Scott Neuman

Scott Neuman is a reporter and editor, working mainly on breaking news for NPR's digital and radio platforms.

He brings to NPR years of experience as a journalist at a variety of news organizations based all over the world. He came to NPR from The Associated Press in Bangkok, Thailand, where he worked as an editor on the news agency's Asia Desk. Prior to that, Neuman worked in Hong Kong with The Wall Street Journal, where among other things he reported extensively from Pakistan in the wake of the Sept. 11, 2001, terrorist attacks. He also spent time with the AP in New York, and in India as a bureau chief for United Press International.

A native Hoosier, Neuman's roots in public radio (and the Midwest) run deep. He started his career at member station WBNI in Fort Wayne, and worked later in Illinois for WNIU/WNIJ in DeKalb/Rockford and WILL in Champaign-Urbana.

Neuman is a graduate of Purdue University. He lives with his wife, Noi, on the Chesapeake Bay in Maryland.

Updated at 12:30 p.m.

Argentina's center-left swept to victory in general elections on Sunday, ousting conservative President Mauricio Macri, as voters thumped the incumbent for failing to deliver on a promise to create more jobs and raise the country's standard of living.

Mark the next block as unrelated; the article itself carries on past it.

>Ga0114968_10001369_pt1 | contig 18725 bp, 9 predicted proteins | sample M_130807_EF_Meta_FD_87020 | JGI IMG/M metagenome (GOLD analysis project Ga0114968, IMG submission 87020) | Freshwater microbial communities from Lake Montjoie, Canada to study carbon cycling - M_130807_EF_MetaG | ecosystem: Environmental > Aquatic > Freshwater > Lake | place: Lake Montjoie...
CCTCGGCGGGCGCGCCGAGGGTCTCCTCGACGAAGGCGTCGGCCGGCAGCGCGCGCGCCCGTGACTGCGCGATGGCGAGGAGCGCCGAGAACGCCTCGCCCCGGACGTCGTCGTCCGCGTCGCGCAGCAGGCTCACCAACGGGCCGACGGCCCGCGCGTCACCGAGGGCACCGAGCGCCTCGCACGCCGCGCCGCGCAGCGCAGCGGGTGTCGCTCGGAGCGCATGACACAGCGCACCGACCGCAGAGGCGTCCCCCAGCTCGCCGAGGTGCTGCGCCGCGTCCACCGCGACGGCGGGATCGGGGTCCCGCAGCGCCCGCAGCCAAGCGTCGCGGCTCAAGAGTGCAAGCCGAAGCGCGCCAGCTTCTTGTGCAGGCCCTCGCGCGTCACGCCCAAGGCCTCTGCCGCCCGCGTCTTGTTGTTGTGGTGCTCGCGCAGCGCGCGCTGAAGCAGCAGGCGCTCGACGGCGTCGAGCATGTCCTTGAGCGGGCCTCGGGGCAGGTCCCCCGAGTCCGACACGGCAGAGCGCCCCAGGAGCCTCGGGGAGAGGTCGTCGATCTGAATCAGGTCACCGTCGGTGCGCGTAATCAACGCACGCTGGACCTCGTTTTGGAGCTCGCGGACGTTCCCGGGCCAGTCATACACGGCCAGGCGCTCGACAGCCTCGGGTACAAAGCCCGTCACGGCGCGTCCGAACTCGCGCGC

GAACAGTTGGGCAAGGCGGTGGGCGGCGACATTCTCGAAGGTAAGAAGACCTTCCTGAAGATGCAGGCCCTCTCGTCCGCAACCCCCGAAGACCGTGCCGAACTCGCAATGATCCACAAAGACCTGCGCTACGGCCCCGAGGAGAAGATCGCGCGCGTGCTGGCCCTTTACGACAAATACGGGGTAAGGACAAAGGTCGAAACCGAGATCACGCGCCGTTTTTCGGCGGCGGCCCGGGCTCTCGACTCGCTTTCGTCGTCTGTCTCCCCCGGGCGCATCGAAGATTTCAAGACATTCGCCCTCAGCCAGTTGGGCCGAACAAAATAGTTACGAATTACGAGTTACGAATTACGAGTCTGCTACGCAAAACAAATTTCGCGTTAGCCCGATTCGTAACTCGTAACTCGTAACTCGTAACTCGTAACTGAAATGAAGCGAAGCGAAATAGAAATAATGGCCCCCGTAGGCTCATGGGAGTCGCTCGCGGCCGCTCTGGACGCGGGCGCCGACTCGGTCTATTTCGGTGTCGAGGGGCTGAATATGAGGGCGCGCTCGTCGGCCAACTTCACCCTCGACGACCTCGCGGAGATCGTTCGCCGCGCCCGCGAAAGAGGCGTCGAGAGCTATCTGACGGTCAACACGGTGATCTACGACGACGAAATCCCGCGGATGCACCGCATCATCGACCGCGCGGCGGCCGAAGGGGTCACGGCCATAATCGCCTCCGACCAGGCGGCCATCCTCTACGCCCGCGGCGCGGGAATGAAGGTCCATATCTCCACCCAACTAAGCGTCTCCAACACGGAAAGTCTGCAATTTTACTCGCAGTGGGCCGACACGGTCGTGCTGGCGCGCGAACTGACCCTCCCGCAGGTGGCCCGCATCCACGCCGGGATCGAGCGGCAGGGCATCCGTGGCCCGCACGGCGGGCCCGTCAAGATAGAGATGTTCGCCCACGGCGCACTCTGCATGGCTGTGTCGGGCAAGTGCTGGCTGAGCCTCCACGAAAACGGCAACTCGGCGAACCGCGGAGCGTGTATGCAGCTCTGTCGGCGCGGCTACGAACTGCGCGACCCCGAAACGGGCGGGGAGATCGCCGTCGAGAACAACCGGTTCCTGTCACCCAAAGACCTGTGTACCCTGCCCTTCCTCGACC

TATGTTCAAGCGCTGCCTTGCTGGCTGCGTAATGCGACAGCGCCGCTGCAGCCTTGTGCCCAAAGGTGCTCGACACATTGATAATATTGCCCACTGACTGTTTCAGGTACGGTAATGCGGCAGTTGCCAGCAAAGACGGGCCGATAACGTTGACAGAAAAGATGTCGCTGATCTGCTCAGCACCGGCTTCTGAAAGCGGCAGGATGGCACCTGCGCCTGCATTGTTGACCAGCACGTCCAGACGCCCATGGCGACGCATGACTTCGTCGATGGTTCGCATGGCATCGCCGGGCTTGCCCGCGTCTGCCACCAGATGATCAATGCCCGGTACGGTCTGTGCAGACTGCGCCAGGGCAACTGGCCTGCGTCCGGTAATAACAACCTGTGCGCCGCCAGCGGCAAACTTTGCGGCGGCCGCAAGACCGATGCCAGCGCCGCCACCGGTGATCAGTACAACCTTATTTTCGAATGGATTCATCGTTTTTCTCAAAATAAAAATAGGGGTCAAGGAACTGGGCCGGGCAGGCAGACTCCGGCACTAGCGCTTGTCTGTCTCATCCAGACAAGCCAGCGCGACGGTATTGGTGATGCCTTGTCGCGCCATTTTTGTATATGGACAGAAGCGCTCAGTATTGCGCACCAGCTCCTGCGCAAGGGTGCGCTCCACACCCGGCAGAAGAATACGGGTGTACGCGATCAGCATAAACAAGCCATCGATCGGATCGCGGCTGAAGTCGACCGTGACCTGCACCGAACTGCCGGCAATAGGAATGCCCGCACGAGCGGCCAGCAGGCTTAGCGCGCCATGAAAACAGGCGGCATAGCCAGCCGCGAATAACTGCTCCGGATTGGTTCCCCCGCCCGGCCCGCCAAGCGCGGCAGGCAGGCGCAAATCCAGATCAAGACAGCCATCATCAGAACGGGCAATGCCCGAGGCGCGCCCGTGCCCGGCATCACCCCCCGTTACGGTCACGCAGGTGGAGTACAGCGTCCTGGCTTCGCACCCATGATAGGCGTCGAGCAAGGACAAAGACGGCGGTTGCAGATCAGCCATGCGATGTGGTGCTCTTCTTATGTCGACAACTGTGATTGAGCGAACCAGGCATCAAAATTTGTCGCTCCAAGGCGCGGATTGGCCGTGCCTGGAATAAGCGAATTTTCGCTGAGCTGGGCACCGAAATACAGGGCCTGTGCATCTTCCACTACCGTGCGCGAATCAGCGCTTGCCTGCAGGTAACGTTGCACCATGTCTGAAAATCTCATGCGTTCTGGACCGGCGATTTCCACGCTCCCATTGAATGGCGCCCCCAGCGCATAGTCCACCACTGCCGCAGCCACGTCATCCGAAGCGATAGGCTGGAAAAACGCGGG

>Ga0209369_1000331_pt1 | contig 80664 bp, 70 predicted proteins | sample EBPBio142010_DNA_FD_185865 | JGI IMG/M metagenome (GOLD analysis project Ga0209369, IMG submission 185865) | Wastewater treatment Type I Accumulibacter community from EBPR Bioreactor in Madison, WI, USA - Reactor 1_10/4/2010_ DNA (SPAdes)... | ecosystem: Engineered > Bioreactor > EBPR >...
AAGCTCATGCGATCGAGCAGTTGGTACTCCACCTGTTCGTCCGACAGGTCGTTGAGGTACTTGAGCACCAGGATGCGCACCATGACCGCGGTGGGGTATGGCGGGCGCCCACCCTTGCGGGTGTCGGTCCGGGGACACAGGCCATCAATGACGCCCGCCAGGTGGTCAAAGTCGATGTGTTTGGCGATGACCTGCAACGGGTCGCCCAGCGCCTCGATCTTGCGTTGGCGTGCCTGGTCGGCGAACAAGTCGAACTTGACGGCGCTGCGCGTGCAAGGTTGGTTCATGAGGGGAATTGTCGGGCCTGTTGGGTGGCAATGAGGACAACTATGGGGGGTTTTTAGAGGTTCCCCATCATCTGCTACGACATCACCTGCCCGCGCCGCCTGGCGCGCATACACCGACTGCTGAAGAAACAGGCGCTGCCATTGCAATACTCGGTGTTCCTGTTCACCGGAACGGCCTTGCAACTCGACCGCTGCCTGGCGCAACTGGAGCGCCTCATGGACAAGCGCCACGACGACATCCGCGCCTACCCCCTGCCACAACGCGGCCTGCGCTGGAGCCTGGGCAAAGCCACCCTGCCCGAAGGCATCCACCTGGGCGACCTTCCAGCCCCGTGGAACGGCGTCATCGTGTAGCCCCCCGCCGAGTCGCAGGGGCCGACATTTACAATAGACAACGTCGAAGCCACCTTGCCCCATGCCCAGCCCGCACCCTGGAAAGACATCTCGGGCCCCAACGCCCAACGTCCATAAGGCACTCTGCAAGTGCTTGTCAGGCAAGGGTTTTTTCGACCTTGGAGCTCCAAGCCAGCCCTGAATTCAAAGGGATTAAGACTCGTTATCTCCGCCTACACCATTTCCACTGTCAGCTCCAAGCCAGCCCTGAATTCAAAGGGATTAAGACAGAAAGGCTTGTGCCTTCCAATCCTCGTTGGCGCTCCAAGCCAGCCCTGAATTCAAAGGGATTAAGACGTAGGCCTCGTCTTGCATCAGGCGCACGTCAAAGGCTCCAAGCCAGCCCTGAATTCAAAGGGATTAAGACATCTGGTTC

President-elect Alberto Fernández owes his victory in large part to former President Cristina Fernández de Kirchner, who masterminded a comeback for herself but chose to run for vice president rather than the top job. The two are no relation.

Updated at 5:20 a.m. ET

A series of failures and missteps on the ground and in the cockpit resulted in the crash of a Boeing 737 Max in Indonesia last year that killed all 189 passengers and crew aboard, a new report released Friday concludes.

Canada's Prime Minister Justin Trudeau says he will carry on with his progressive agenda despite the rebuke voters delivered in a national election this week that robbed his Liberal Party of its parliamentary majority.

Saying he hoped to move beyond the "divisive and challenging" campaign, Trudeau ruled out a coalition, saying he would instead govern from a minority position while working with other parties. He also pledged a tax cut for the middle class as "the very first thing" his new administration would put forward.

Bolivia's President Evo Morales looked set to win reelection without a runoff, declaring outright victory as he pushed back against critics who dispute the results, accusing them of trying to stage a coup.

Preliminary results released after Sunday's vote suggested that Morales would face a runoff election with his main rival, former President Carlos Mesa. But as the counting has continued, Morales' lead has mounted.

Japan's Emperor Naruhito proclaimed his ascension to the Chrysanthemum Throne on Tuesday, appearing in a brownish-orange ceremonial robe in a ritual attended by representatives of more than 180 countries.

The elaborate, 30-minute ceremony formalizes the transition from Naruhito's father, Akihito, who abdicated in April. The following month, Naruhito officially assumed the throne. He is the 126th emperor in a line of hereditary monarchs that is believed to go back 1,500 years in Japan.

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